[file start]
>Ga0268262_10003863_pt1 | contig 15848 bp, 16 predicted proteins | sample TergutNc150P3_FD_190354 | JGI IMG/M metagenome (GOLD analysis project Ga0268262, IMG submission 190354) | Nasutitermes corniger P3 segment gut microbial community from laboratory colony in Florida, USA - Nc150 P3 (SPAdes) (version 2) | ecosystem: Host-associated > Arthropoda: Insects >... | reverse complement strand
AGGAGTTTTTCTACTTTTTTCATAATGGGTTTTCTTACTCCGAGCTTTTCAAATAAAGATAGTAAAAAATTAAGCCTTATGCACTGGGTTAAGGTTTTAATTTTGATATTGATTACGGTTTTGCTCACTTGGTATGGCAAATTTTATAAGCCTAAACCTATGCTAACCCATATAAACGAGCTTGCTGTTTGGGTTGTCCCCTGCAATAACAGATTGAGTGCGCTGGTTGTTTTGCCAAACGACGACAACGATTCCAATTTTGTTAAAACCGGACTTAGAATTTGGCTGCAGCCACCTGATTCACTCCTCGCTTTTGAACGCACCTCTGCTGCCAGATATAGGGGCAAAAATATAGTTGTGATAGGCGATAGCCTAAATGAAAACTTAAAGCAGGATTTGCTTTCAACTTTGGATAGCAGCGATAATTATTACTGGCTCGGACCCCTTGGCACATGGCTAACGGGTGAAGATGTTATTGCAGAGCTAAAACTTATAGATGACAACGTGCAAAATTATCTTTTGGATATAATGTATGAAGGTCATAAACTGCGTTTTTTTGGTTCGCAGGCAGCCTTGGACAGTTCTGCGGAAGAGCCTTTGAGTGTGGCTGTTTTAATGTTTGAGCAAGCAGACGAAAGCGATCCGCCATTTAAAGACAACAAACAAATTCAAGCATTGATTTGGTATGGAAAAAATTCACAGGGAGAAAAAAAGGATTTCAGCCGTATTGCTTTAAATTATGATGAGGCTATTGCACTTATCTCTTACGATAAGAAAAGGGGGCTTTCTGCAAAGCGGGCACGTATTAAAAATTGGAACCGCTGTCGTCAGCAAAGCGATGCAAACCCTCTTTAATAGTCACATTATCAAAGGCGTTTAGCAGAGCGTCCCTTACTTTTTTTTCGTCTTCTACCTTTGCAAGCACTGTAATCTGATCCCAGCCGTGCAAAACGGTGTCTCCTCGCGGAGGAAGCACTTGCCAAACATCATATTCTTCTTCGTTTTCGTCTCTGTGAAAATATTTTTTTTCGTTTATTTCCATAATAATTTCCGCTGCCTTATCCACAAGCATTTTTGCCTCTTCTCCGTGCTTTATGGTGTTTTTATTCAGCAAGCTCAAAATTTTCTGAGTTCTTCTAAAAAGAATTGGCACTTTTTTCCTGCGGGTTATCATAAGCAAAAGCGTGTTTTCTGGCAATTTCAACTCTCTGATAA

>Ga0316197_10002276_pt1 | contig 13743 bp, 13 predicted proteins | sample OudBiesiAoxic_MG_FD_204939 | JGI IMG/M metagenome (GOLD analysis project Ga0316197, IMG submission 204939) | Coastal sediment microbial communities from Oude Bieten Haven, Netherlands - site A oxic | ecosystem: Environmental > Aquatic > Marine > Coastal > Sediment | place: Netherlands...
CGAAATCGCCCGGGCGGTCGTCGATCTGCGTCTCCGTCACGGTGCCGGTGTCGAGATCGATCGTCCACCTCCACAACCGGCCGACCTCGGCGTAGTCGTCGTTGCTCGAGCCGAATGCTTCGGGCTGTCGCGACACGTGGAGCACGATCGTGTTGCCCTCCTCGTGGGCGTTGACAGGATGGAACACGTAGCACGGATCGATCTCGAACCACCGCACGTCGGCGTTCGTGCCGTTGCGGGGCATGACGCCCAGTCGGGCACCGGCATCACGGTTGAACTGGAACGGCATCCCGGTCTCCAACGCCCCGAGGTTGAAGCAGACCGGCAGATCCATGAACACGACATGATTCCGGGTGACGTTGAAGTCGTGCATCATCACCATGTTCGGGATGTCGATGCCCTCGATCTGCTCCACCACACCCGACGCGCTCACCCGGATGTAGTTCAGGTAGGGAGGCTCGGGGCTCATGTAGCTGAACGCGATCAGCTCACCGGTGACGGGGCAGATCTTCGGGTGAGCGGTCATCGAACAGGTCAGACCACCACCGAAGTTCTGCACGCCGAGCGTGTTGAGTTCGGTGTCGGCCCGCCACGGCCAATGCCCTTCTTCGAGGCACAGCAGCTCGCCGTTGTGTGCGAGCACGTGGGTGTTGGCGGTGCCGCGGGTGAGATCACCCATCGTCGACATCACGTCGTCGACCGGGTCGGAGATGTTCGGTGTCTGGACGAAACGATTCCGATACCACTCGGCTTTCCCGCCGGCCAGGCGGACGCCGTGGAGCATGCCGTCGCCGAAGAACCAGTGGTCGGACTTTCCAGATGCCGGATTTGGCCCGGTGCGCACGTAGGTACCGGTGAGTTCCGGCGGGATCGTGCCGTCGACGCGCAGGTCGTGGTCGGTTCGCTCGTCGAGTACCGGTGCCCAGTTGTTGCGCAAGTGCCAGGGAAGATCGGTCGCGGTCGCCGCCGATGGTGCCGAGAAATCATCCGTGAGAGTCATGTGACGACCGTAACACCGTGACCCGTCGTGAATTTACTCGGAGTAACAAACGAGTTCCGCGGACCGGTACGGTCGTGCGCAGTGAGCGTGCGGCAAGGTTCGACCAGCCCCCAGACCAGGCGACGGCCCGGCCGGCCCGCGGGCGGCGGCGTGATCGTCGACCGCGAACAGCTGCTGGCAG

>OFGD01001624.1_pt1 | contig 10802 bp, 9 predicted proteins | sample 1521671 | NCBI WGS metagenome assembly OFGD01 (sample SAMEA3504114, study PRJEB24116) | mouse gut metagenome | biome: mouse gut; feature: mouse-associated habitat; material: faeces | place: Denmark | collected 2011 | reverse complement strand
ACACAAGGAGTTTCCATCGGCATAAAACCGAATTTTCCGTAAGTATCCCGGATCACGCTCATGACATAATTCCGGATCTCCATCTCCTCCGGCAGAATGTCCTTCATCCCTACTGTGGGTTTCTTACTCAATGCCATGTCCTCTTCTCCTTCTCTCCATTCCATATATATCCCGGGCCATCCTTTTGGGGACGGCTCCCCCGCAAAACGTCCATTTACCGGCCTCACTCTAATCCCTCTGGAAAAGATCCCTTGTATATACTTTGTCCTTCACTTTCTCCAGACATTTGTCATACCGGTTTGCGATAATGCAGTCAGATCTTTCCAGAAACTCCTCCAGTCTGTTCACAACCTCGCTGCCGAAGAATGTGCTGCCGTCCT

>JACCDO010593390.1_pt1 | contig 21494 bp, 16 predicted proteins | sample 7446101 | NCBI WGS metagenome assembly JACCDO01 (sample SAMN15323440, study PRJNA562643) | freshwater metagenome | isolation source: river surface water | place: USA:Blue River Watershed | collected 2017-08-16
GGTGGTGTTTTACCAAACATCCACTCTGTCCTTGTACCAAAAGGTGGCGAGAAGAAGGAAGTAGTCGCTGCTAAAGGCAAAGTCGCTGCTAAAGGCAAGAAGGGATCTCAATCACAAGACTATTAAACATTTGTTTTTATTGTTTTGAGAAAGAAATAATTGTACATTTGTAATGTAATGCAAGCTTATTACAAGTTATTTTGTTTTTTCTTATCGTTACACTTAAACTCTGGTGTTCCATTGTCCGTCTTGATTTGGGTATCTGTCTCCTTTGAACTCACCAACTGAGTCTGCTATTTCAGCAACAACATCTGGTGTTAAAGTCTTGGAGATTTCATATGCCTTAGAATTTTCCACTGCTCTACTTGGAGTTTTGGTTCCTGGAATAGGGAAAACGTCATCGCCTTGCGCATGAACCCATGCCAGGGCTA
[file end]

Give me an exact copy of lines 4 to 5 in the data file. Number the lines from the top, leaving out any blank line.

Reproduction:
CGAAATCGCCCGGGCGGTCGTCGATCTGCGTCTCCGTCACGGTGCCGGTGTCGAGATCGATCGTCCACCTCCACAACCGGCCGACCTCGGCGTAGTCGTCGTTGCTCGAGCCGAATGCTTCGGGCTGTCGCGACACGTGGAGCACGATCGTGTTGCCCTCCTCGTGGGCGTTGACAGGATGGAACACGTAGCACGGATCGATCTCGAACCACCGCACGTCGGCGTTCGTGCCGTTGCGGGGCATGACGCCCAGTCGGGCACCGGCATCACGGTTGAACTGGAACGGCATCCCGGTCTCCAACGCCCCGAGGTTGAAGCAGACCGGCAGATCCATGAACACGACATGATTCCGGGTGACGTTGAAGTCGTGCATCATCACCATGTTCGGGATGTCGATGCCCTCGATCTGCTCCACCACACCCGACGCGCTCACCCGGATGTAGTTCAGGTAGGGAGGCTCGGGGCTCATGTAGCTGAACGCGATCAGCTCACCGGTGACGGGGCAGATCTTCGGGTGAGCGGTCATCGAACAGGTCAGACCACCACCGAAGTTCTGCACGCCGAGCGTGTTGAGTTCGGTGTCGGCCCGCCACGGCCAATGCCCTTCTTCGAGGCACAGCAGCTCGCCGTTGTGTGCGAGCACGTGGGTGTTGGCGGTGCCGCGGGTGAGATCACCCATCGTCGACATCACGTCGTCGACCGGGTCGGAGATGTTCGGTGTCTGGACGAAACGATTCCGATACCACTCGGCTTTCCCGCCGGCCAGGCGGACGCCGTGGAGCATGCCGTCGCCGAAGAACCAGTGGTCGGACTTTCCAGATGCCGGATTTGGCCCGGTGCGCACGTAGGTACCGGTGAGTTCCGGCGGGATCGTGCCGTCGACGCGCAGGTCGTGGTCGGTTCGCTCGTCGAGTACCGGTGCCCAGTTGTTGCGCAAGTGCCAGGGAAGATCGGTCGCGGTCGCCGCCGATGGTGCCGAGAAATCATCCGTGAGAGTCATGTGACGACCGTAACACCGTGACCCGTCGTGAATTTACTCGGAGTAACAAACGAGTTCCGCGGACCGGTACGGTCGTGCGCAGTGAGCGTGCGGCAAGGTTCGACCAGCCCCCAGACCAGGCGACGGCCCGGCCGGCCCGCGGGCGGCGGCGTGATCGTCGACCGCGAACAGCTGCTGGCAG

>OFGD01001624.1_pt1 | contig 10802 bp, 9 predicted proteins | sample 1521671 | NCBI WGS metagenome assembly OFGD01 (sample SAMEA3504114, study PRJEB24116) | mouse gut metagenome | biome: mouse gut; feature: mouse-associated habitat; material: faeces | place: Denmark | collected 2011 | reverse complement strand